After a three-week trial in a first-of-its-kind lawsuit, a jury today determined that Jews Offering New Alternatives for Healing (JONAH) violated New Jersey consumer fraud protections and committed unconscionable business practices by telling clients and potential clients that they were disordered and by offering “conversion therapy” services it claimed could turn their gay clients straight.
The seven-person jury deliberated for about three hours before delivering a unanimous verdict on nearly all counts in the trial overseen by Superior Court Judge Peter F. Bariso Jr.
JONAH was founded by Arthur Goldberg. In 1987, Goldberg was indicted on 52 counts of bribery, conspiracy and fraud. Facing life in prison, he pleaded guilty to just a few counts and was sentenced to 18 months in federal prison and five years’ probation and was also fined $400,000.
The plaintiffs were three young men and two mothers. The jury ruled that the New Jersey-based JONAH violated the state’s Consumer Fraud Act through its marketing and performance of conversion therapy, a practice that has been discredited by virtually every major U.S. medical and mental health association.
In a landmark pre-trial ruling on Feb. 5, Bariso excluded several leading gay conversion therapy proponents, including Joseph Nicolosi and Christopher Doyle, from testifying as defense experts. He ruled their opinions were based on the false premise that homosexuality is a disorder. In a blistering opinion, the judge wrote that “the theory that homosexuality is a disorder is not novel but – like the notion that the earth is flat and the sun revolves around it — instead is outdated and refuted.”
Trial testimony proved that JONAH counselors defrauded clients and used abusive and discredited techniques. According to testimony at the trial, the defendants’ counselors or their associates instructed young men to undress and stand naked in a circle with them; encouraged clients to undress in front of a mirror and touch their genitals while a counselor was present in a closed-door session, and organized group activities for clients to reenact past abuse and take part in violent role-play exercises. Male counselors also engaged and advocated “healthy touch” with young men, including cuddling sessions lasting nearly an hour.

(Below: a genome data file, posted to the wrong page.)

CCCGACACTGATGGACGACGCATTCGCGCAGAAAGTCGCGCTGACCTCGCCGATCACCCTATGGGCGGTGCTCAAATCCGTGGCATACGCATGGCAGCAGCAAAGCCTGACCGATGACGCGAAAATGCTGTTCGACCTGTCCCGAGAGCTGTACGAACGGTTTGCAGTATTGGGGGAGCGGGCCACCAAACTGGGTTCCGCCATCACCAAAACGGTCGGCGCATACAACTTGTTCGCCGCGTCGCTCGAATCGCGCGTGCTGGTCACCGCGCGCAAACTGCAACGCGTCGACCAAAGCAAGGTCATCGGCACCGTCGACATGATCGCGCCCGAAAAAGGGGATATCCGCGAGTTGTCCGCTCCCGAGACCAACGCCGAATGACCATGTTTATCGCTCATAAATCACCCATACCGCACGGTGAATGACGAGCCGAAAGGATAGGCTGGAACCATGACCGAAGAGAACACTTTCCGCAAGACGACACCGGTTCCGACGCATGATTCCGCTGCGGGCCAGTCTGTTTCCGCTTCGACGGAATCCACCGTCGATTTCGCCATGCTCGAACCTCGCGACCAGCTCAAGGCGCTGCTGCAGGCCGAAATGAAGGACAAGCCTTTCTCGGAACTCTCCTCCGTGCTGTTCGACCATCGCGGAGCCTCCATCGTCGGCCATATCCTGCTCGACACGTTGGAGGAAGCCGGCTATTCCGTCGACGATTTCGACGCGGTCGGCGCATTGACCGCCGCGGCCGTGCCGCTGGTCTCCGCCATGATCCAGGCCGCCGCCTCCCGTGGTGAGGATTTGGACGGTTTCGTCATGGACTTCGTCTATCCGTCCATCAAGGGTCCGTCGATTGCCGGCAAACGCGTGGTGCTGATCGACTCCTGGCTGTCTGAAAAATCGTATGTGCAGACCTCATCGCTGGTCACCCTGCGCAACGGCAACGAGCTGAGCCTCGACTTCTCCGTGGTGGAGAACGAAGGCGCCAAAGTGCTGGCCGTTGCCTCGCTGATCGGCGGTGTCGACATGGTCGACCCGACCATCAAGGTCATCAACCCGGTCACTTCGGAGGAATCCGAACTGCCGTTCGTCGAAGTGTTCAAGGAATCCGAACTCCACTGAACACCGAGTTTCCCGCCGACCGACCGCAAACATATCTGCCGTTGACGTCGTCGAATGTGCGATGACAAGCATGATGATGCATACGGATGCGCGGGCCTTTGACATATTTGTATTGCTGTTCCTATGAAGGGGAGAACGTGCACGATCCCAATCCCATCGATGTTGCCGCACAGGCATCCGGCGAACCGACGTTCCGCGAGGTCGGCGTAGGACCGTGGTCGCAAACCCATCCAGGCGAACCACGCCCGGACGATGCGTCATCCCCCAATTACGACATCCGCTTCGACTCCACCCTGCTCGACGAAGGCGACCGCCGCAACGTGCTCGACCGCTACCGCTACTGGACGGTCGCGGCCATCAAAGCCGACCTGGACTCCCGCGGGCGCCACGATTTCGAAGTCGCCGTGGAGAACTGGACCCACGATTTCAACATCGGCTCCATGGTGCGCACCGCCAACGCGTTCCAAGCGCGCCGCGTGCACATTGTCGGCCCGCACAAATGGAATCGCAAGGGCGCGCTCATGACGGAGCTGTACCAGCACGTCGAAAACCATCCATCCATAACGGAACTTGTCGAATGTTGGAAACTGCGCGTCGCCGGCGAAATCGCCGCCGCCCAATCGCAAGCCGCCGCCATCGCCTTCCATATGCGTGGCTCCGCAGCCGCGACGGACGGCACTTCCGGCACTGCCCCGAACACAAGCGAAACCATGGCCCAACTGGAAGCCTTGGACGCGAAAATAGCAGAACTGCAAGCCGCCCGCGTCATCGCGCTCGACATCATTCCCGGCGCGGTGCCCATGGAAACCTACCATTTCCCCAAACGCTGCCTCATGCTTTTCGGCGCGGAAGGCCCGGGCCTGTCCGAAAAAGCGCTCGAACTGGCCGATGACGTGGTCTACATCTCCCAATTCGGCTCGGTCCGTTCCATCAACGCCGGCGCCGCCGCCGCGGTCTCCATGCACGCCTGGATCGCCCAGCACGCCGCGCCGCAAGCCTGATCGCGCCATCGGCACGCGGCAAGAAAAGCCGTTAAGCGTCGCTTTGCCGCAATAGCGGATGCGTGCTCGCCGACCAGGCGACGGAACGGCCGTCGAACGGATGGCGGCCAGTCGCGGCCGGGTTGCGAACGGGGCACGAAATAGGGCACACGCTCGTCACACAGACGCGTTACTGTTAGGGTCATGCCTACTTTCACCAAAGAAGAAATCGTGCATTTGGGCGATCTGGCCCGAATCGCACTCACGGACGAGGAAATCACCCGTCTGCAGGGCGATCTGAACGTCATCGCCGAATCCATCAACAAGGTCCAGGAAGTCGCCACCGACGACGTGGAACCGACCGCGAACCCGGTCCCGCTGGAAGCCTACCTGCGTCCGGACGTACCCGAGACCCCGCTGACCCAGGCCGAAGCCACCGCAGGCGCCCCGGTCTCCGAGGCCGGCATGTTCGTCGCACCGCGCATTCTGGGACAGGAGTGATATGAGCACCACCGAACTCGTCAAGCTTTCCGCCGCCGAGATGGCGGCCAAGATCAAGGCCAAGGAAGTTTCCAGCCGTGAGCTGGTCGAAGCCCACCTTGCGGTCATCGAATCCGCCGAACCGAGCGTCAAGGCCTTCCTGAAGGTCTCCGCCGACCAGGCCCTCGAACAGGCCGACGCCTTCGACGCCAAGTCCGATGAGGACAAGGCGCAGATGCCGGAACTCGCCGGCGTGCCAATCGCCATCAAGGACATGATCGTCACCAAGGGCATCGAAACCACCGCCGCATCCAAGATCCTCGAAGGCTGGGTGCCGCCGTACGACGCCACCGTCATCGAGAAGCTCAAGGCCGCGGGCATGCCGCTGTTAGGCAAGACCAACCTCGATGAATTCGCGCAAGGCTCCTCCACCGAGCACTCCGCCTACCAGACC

Expert testimony showed that conversion therapy has been linked to increased anxiety, depression and suicidal ideation. It also has been criticized by the American Psychological Association for promoting a climate of bigotry and discrimination toward the LGBT community.
JONAH’s techniques sometimes alienated clients from their families and caused them to blame themselves or family members for their being gay.
“I was told from the beginning, gay to straight is possible,” plaintiff Benjamin Unger testified on the opening day of the trial. “Those are the words. That is what I was promised. I felt like I was being deceived.”
JONAH counselors coaxed Unger to beat an effigy of his mother with a tennis racket in one exercise. “I had a huge gash and my hands were actually bleeding from hitting it so much,” Unger testified. “People were standing around me and supporting me and kind of egging me on, and … that was probably the worst thing I did in the JONAH program as far as how it affected me and my family and how it affected me emotionally.”
After the verdict, 27-year-old Unger of Brooklyn, said he felt vindicated.
“I am so grateful that the jury has decided conversion therapy organizations do not have the right to lie to and deceive people,” Unger said. “It is a victory not just for me but for other victims of this harmful therapy. Thank you to all of our lawyers, friends and supporters who have been there for me throughout this difficult process.”
Plaintiff Chaim Levin, 26, whose mother, Bella, was also a plaintiff, said: “Seven years ago, I was subjected to abusive, harmful practices by JONAH that I thought would remain secret and unnoticed despite how destructive they were – in part because they thrived on this secrecy in their so-called therapy practice. Now the world knows about their destructive, refuted practices. I took part in this lawsuit to take a stand. I don’t want another person to endure the anguish and harm JONAH put my loved ones and me through.”
The jury ordered the defendants pay a total of $72,400 in damages to the plaintiffs. The damages were three times the amounts the plaintiffs paid for JONAH’s program and include the amount one plaintiff paid for subsequent therapy to repair the damage caused by JONAH’s program.
JONAH must also pay reasonable attorneys’ fees for plaintiffs. The lawsuit also seeks the cancellation of JONAH’s business license, among other remedies to be considered by the judge in coming weeks.
“This is not a freedom of religion case,” said Southern Poverty Law Center staff attorney Sam Wolfe. “It is unlawful to defraud vulnerable individuals and lure them with false promises of orientation change. The lie that individuals can change their sexual orientation if only they work hard enough and pay for enough ‘therapy’ has harmed individuals, families, and religious communities for far too long.”
The case has helped spark legislation in Congress to ban conversion therapy nationwide. New Jersey, California, Oregon and the District of Columbia have already banned the practice for minors, and a number of states are considering similar laws. The SPLC lawsuit was the first in the nation against conversion therapy providers under a state consumer fraud statute.